August 7, 2020

E.U. Regulators Move Forward on Google Settlement

The decision by the European Commission to gather reaction to Google’s proposal is intended to address complaints from competitors concerned that Google favors its own results over theirs. By announcing Thursday the start of market testing of the planned changes, the commission allows others in the industry to weigh in.

The commission said it needed to intervene because “Google has had a strong position in Web search in most European countries for a number of years now” and because it “does not seem likely that another Web search service will replace it as European users’ Web search service of choice.”

The details of the agreement were reported earlier this month, as Google for the first time agreed to the legally binding changes to its search results after a two-year antitrust investigation by European regulators, likely allowing the company to avoid fines and a formal finding of wrongdoing.

The market testing of the changes would last for one month and a final settlement could be agreed upon after the summer, according to Antoine Colombani, a spokesman for the E.U. competition commissioner, Joaquín Almunia.

The agreement would be legally binding for five years, and a third party would ensure compliance. If the deal is accepted, Google would avoid a fine and a finding of wrongdoing. But it could face a fine of as much as 10 percent of its global annual sales if it failed to keep its promises. Google did not issue any immediate comment.

The deal would allow Google to escape the type of lengthy and expensive antitrust battles that Microsoft faced in Europe over its media player and server software.

The European Commission has taken a tougher line with Google on the issue of how it runs its search rankings than has the U.S. Federal Trade Commission. In January, the U.S. commission decided, after a 19-month inquiry, that Google had not broken antitrust laws.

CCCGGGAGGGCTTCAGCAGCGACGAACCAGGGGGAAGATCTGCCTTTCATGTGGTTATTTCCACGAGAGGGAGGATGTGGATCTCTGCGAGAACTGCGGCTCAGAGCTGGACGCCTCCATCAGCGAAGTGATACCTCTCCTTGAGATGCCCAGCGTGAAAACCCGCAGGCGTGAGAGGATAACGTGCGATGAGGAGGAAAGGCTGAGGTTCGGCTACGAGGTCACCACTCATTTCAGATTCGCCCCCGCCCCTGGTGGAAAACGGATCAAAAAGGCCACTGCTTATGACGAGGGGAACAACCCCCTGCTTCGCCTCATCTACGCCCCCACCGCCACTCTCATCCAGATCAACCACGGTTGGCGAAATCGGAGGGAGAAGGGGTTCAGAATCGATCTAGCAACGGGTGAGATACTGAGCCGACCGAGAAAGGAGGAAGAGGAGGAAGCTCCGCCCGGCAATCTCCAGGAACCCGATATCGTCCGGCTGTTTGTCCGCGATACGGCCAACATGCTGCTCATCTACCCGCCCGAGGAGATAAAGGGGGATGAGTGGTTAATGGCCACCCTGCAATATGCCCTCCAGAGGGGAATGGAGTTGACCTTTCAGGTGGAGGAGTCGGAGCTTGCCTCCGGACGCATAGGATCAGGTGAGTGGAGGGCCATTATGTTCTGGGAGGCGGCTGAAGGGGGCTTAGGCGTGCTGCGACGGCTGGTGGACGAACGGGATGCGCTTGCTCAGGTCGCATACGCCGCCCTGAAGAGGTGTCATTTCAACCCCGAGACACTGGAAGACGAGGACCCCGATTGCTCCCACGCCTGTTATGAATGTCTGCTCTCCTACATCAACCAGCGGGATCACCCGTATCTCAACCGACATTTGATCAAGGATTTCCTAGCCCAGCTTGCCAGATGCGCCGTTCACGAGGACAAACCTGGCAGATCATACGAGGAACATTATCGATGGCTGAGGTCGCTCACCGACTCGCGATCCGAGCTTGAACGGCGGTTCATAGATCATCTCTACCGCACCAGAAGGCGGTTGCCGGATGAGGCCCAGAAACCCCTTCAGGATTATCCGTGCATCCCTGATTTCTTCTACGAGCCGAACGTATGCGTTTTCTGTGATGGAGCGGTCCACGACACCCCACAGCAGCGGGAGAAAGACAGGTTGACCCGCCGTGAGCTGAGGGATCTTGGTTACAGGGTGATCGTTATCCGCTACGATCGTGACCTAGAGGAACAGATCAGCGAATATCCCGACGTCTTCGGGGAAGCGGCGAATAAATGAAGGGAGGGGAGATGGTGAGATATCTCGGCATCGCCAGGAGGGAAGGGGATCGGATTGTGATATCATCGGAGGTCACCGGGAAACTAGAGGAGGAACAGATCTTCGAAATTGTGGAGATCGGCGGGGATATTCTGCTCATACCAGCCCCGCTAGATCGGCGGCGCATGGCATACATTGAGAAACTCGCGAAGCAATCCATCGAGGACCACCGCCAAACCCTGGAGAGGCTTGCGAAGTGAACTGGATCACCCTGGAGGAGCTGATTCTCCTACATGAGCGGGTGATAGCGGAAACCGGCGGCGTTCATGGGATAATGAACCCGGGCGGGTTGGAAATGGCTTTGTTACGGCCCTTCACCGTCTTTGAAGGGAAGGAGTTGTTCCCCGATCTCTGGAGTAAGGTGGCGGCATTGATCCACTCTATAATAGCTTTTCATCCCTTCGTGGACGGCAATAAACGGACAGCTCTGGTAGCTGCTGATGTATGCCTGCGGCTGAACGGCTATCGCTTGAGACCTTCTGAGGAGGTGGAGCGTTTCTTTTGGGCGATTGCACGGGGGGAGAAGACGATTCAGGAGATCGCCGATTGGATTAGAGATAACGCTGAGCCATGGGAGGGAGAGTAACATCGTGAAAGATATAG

About 86 percent of all online searches in Europe are conducted using Google, according to the Web analyst comScore. In the United States, it has about two-thirds of the market.

One of the centerpieces of Google’s offer is to show links from competitors who offer specialized search services. In cases where Google sells advertising next to results for particular vertical markets like restaurants and hotels, Google would provide a menu of at least three options for non-Google search services.

That plan is analogous to a system Microsoft agreed to in 2009, offering users of newly purchased computers in Europe a ballot screen enabling them to download other Web-browser software from the Internet and to turn off Microsoft’s browser, Internet Explorer. Last month, the commission fined Microsoft $732 million for lapses in adhering to that settlement.

Google would also label results pointing to its own services — like YouTube — as Google properties and separate them from general search results with a box. The boxes would be mandatory, and probably heavily outlined, in cases where Google makes money from advertising that appears with the search results.

Google also would mark results from its own services like weather or news where it does not collect money from advertising. Those frames could be boxes with a lighter outline.

In areas in which all search results are paid ads, like shopping, Google will auction links to rivals.

Google is pledging to restrict the way it integrates content from other sites and media into its own products. It would need “to offer all specialized search web sites that focus on product search or local search the option to mark certain categories of information in such a way that such information is not indexed or used by Google,” the commission said in its statement.

Claire Cain Miller contributed reporting.

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